Aberrant Ras/MAPK signaling in skeletal development
Massachusetts Institute of Technology. Department of Biology.
Jacqueline A. Lees.
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The Mitogen-activated protein kinase(MAPK) signaling pathway has been studied intensively in the context of neoplastic transformation. Other studies have focused on the roles of this pathway during development and have modeled syndromes, such as Noonan Syndrome (NS), that are caused by aberrant germline Ras/MAPK signaling. One hallmark of these developmental syndromes is a defect in the skeletal development of the patients. However, the in vivo role of MAPK signaling during bone development is still controversial, with some studies supporting a positive role of the MAPK pathway during this process, and others arguing for a suppressive role. To analyze in depth the bone defects caused by aberrant K-ras/MAPK signaling during development and to understand how bone mass is regulated via K-ras/MAPK control of osteoblast differentiation we have generated two novel mouse models. Specifically, to investigate how hyperactive K-ras affects skeletal development when expressed in a spatial and temporal specific manner we activated K-rasG12D at various stages during limb development, either in all mesenchymal lineages (Prx1-Cre;K-rasG12D mutants), or specifically in the osteoblasts (Osx1-Cre;K-rasG12D). The Prx1-Cre;K-rasG12D mutant mice display greatly shortened and thickened bones that mirror the defects found in patients with NS. We determined that this bone defect appears during embryogenesis around E14.5 and is distinguished by impairment in formation of the bone collar. Furthermore, we describe a treatment strategy that rescues the skeletal phenotype, and identify a narrow developmental time window, where in utero treatment with MEK inhibitor is sufficient to completely rescue the bone phenotype. The Osx1-Cre;K-rasG12D mutant mice allowed us to activate expression of hyperactive K-ras in the osteoblast population at different times during the development of the organism. Using this model, we defined two time windows when expression of active K-ras results in opposing bone phenotypes in the mutant mice. In the first time window (approximately between E11.5 and E14.5) induction of active K-rasG12D in osteoblasts precursors impairs terminal differentiation and leads to profound bone loss. In the second time window, activation of K-rasG12D at birth acts to promote osteoblast differentiation and consequently long bone mineralization. Taken together, our data has revealed a critical involvement of K-ras/MAPK signaling in osteoblast differentiation during skeletal development, in embryogenesis and after birth. They also show how the MAPK pathway can be modulated chemically to rescue the skeletal defects seen in a mouse model for NS. These findings yield insight into diseases of the bone, including both developmental syndromes caused by aberrant MAPK activation, such as NS, and diseases characterized by an imbalance in the bone mass, such as osteoporosis.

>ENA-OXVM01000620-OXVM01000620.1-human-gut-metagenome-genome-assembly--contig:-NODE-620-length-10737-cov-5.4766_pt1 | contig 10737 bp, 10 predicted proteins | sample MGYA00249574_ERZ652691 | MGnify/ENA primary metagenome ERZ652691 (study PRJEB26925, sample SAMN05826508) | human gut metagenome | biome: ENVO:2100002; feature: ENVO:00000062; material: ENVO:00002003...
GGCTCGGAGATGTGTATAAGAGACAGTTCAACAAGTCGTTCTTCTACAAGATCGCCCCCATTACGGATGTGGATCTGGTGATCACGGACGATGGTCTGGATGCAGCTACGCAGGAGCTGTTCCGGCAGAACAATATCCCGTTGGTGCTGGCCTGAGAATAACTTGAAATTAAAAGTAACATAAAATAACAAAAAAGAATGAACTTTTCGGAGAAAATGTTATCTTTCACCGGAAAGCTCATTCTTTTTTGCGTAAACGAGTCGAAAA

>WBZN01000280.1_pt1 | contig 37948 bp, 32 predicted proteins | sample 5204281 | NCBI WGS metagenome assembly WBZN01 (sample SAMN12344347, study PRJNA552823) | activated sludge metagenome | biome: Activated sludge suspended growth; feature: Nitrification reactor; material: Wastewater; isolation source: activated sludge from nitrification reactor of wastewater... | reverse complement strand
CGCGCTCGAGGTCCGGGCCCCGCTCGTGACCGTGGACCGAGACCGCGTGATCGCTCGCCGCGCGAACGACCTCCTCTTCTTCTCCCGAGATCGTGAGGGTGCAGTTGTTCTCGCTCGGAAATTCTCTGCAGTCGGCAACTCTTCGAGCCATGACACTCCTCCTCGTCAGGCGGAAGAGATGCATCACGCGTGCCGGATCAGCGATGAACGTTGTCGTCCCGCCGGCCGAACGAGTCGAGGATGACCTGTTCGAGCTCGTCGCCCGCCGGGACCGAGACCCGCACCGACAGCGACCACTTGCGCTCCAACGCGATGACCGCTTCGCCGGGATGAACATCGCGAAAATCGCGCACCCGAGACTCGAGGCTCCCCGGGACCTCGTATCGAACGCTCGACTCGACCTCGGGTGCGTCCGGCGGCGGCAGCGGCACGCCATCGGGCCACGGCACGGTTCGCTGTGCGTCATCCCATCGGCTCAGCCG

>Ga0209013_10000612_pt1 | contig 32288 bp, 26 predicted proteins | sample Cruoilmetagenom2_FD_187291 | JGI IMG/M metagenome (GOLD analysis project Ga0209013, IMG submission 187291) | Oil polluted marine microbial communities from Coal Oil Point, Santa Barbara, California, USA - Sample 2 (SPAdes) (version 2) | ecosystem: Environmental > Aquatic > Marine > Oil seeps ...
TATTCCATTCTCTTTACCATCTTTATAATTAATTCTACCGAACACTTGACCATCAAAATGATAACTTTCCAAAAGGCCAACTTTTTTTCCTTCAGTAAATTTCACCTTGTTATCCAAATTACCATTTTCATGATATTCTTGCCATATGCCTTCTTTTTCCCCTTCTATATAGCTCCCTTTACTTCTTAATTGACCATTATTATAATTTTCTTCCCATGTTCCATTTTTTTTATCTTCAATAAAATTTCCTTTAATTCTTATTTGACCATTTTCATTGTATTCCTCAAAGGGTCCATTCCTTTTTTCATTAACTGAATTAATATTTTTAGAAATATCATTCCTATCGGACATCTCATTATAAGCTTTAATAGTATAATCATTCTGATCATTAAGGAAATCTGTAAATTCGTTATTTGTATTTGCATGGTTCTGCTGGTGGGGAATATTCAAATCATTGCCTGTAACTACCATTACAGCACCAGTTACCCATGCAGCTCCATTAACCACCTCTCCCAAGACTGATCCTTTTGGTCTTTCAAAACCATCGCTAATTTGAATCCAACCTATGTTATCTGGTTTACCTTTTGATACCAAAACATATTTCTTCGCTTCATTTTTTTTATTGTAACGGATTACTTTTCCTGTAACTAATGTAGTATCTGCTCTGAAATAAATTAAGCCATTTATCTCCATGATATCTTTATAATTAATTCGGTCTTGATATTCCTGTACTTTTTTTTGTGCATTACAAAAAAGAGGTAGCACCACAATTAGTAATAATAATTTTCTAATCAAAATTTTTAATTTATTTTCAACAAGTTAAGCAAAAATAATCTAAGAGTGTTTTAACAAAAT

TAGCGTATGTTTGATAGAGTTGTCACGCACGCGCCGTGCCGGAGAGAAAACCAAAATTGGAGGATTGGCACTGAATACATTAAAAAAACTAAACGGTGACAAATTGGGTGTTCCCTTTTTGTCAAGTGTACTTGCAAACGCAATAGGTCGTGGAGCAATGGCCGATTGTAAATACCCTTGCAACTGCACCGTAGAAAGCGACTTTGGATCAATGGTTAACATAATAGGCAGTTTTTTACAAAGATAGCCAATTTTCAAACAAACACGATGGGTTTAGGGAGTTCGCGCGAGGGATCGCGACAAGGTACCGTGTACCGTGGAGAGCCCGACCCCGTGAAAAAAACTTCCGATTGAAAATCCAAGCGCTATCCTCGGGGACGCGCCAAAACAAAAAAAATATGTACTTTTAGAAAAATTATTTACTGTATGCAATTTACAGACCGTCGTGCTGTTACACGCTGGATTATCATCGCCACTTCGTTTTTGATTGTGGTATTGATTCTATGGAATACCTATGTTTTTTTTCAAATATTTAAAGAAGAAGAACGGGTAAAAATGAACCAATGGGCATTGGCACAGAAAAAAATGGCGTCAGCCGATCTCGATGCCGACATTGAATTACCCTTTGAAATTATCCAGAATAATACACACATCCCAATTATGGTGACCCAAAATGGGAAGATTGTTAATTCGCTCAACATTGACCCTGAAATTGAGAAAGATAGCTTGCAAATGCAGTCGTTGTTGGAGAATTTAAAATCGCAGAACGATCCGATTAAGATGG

Thesis (Ph. D.)--Massachusetts Institute of Technology, Dept. of Biology, 2013.This electronic version was submitted by the student author. The certified thesis is available in the Institute Archives and Special Collections.Cataloged from student-submitted PDF version of thesis. Vita.Includes bibliographical references.
DepartmentMassachusetts Institute of Technology. Department of Biology.
Massachusetts Institute of Technology